For a group of 12 county high school students, this school year will be a lot more constructive than normal.
That’s because they’ll be spending their mornings not in the classroom, but at a project site in Valmy where they’ll eventually erect a 1,400 sq. ft. house.
A groundbreaking ceremony on Sept. 17 marked the beginning of construction on the sixth annual Door Kewaunee Business and Education Partnership (DKBEP) home construction project. The project is designed to get kids out of the classroom and into the real world, where they’ll work with professionals in the homebuilding business and get some hands-on construction experience.
“[The program’s] about educating kids about careers and giving them needed skills. It’s about critical thinking, problem solving, leadership,” said Tara LeClair, Business and Education Manger for DKBEP, during an opening address at the groundbreaking. “These are soft skills they’ll learn whether they realize it or not.”
This year’s batch of students include Steven Beno and Brandon Vanderlinden from Gibraltar, Adam Bagnall, Nicholas Cater, and Noel Farber from Sevastopol, Josh Braun, Trevor Haack, Spencer Kraemer, Jordan Shefchik, and Connor Wilz from Sturgeon Bay, and Keagan Keddell and Trevor Marin from Southern Door.
Staff representatives from each school showed up to encourage their students and support the project.
“It’s amazing how these kids change from the beginning to the end of the year. The kids that have come through this program have tremendous confidence and a great maturity level,” said Glen VanderVelden, technology education teacher at Southern Door.
According to LeClair, 75 percent of the students who have previously participated in the home construction program have gone on to either find work in the construction industry or continue their education at Northeast Wisconsin Technical College (NWTC).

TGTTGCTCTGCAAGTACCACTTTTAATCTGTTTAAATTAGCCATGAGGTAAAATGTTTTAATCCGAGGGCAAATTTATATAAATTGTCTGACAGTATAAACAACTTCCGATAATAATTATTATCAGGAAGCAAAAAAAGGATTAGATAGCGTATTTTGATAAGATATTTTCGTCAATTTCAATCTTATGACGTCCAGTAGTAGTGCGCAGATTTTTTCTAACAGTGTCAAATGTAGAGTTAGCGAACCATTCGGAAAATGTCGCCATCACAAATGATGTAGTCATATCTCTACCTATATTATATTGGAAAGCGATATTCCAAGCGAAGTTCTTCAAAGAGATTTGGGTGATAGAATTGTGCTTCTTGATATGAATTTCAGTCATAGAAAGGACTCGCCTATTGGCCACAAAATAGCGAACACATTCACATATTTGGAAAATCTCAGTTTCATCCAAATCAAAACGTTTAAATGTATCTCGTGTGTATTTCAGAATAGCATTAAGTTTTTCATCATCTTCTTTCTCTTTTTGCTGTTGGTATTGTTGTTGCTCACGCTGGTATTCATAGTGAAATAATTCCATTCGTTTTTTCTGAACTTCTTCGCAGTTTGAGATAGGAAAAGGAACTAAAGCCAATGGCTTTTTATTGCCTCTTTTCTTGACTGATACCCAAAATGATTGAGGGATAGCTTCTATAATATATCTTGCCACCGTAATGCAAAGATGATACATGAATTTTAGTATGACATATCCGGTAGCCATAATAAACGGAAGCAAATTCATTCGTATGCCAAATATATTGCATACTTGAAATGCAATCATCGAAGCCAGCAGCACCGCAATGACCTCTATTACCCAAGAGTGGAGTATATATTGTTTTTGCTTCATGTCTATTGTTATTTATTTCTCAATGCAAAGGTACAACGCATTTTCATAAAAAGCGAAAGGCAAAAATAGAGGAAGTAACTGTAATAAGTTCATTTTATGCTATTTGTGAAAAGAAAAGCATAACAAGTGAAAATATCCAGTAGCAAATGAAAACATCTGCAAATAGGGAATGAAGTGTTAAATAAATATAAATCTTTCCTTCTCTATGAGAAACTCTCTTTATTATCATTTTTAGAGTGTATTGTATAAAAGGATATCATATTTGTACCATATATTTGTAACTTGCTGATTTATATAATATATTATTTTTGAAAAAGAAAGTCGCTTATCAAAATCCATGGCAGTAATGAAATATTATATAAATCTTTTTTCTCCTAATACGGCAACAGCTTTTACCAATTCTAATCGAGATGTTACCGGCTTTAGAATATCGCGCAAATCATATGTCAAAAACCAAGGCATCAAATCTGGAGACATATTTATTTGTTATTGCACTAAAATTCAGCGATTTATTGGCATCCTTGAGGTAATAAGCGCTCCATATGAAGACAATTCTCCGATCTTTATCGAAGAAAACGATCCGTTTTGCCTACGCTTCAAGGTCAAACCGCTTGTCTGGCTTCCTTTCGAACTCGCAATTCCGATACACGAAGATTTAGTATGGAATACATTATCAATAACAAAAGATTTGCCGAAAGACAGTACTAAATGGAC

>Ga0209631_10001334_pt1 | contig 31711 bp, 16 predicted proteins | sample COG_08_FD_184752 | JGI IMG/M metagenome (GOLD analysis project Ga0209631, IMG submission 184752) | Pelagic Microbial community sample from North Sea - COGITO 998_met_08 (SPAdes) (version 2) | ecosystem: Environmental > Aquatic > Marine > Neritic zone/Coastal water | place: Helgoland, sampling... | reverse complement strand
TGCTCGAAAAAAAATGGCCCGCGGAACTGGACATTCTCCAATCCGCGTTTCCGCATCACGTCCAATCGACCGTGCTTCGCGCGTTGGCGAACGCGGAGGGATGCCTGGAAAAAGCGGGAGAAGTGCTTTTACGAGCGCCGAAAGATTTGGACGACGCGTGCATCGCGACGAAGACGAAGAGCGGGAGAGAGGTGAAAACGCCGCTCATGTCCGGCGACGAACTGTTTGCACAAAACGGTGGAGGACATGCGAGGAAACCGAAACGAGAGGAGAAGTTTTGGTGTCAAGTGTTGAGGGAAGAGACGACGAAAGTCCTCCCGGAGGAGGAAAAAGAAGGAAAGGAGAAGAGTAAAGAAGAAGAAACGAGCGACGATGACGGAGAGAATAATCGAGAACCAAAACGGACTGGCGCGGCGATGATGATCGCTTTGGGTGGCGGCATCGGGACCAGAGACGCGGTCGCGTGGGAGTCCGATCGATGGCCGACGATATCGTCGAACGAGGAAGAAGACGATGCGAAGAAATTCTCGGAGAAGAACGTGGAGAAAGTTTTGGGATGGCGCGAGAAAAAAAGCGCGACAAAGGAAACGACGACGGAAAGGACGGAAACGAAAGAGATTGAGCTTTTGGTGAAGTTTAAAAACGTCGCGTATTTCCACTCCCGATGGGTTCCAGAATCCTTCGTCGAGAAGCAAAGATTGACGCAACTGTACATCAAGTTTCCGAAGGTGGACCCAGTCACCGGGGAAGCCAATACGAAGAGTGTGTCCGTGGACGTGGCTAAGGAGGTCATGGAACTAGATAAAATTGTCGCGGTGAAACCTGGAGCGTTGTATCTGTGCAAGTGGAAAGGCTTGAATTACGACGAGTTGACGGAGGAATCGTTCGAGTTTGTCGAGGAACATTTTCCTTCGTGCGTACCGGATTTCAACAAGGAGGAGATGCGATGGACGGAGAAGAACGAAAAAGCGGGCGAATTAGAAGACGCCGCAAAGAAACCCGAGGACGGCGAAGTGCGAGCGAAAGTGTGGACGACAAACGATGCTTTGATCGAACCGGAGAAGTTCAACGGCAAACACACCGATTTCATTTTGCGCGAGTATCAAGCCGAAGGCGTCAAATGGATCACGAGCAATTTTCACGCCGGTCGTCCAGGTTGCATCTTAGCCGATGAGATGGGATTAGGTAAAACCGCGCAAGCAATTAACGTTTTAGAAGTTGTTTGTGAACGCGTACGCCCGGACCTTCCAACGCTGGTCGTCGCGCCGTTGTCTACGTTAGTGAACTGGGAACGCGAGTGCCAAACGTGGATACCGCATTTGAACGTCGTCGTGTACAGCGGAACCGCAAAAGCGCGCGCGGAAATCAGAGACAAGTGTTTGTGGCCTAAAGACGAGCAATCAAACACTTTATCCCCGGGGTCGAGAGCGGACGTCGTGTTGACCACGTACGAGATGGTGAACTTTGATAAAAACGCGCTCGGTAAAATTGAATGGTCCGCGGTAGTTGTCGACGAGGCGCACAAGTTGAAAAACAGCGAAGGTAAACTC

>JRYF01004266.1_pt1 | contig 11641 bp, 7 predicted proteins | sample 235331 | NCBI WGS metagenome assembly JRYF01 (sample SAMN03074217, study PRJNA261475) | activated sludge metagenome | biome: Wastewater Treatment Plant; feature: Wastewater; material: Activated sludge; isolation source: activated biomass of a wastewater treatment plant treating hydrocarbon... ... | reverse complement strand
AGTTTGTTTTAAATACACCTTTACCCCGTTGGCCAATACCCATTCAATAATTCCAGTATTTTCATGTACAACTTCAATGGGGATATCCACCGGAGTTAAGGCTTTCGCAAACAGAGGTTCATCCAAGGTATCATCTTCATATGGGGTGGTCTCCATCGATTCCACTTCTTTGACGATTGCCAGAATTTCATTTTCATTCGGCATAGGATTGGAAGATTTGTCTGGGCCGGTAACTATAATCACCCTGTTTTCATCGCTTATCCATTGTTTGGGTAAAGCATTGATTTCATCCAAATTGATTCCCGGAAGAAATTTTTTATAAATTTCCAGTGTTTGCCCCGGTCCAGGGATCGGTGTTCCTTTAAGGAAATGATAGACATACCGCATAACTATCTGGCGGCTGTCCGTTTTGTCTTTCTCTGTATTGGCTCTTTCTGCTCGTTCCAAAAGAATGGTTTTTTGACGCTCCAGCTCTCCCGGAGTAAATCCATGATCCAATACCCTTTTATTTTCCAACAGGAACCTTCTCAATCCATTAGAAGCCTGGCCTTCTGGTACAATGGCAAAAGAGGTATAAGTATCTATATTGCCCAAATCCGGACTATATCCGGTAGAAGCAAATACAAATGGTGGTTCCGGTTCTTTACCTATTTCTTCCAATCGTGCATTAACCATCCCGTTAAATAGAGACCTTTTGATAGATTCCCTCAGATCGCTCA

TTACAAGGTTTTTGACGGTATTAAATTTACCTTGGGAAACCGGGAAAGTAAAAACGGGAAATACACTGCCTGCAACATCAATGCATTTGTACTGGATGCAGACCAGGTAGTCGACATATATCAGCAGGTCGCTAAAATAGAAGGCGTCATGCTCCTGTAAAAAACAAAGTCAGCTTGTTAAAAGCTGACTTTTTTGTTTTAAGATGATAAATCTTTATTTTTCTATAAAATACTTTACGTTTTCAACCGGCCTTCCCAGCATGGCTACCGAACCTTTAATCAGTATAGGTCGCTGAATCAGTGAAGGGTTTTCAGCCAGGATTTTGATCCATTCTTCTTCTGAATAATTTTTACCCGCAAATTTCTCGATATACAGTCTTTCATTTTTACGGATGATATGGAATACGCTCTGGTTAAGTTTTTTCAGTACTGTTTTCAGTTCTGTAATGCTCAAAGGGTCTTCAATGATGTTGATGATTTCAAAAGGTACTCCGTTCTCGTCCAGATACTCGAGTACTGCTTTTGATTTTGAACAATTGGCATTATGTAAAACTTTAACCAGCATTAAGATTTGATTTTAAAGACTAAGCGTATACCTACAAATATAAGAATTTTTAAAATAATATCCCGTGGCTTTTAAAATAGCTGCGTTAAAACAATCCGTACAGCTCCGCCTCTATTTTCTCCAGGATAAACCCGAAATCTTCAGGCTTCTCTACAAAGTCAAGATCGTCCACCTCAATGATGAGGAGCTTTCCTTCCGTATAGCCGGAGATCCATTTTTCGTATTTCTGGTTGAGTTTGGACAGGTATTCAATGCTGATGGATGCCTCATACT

Mark Shefchik of Portside Builders in Sturgeon Bay serves as a project advisor for the program, helping to ensure the houses that students build measure up to industry standards. He said he hopes the kids learn skills they can use regardless of the profession they choose but notes his involvement with the program isn’t completely selfless.
“We hope to work with these kids and get future employees from the program, and not just for us,” said Shefchik. “We’re helping to train a person that might come work for you.”
Bill Chaudoir, Executive Director of the Door County Economic Development Corporation, said the homebuilding project is especially important now in the face of shrinking school budgets and a focus on advancing test scores.
“What we have coming out of Madison is an effort to get kids to pass tests and go to college, but there aren’t enough jobs for everyone to just do that,” says Chaudoir. “We’re moving too far away from tech ed and not providing other opportunities and that’s dangerous for the community and the economy.”
For the third year in a row, students will be building a home specifically for a client, but this year’s client presents a bit of an additional challenge. Future homeowner Heidi Teich is a special education teacher at Sevastopol, where three of the students attend school.
“I think they’re going to do a great job,” said Teich as she surveyed the foundation of her future home. “My biggest worry is they’re going to want to know the interior finishes, and I just don’t know what I want right now.”
Teich, who just sold her former home in Shawano, has waited three years to start building on her plot of land in Valmy and said the timing just happened to be right to get involved in the home construction program. At the groundbreaking, she provided each of the student builders with a giant bag of snacks and sport drinks to get their energy up.
“I was told that on previous projects the family would bake for them every day,” said Teich. “I can’t bake every day, but I figured I’d start them off with a few goodies.”
The students, who have already been on-site for a week, were shy when asked for comment, but before the groundbreaking Keagan Keddell of Southern Door said they were extremely grateful to everyone who worked to put the program together.
“We know you guys are giving us a lot of opportunity, and we hope we can make this as big an opportunity as possible,” said Keddell.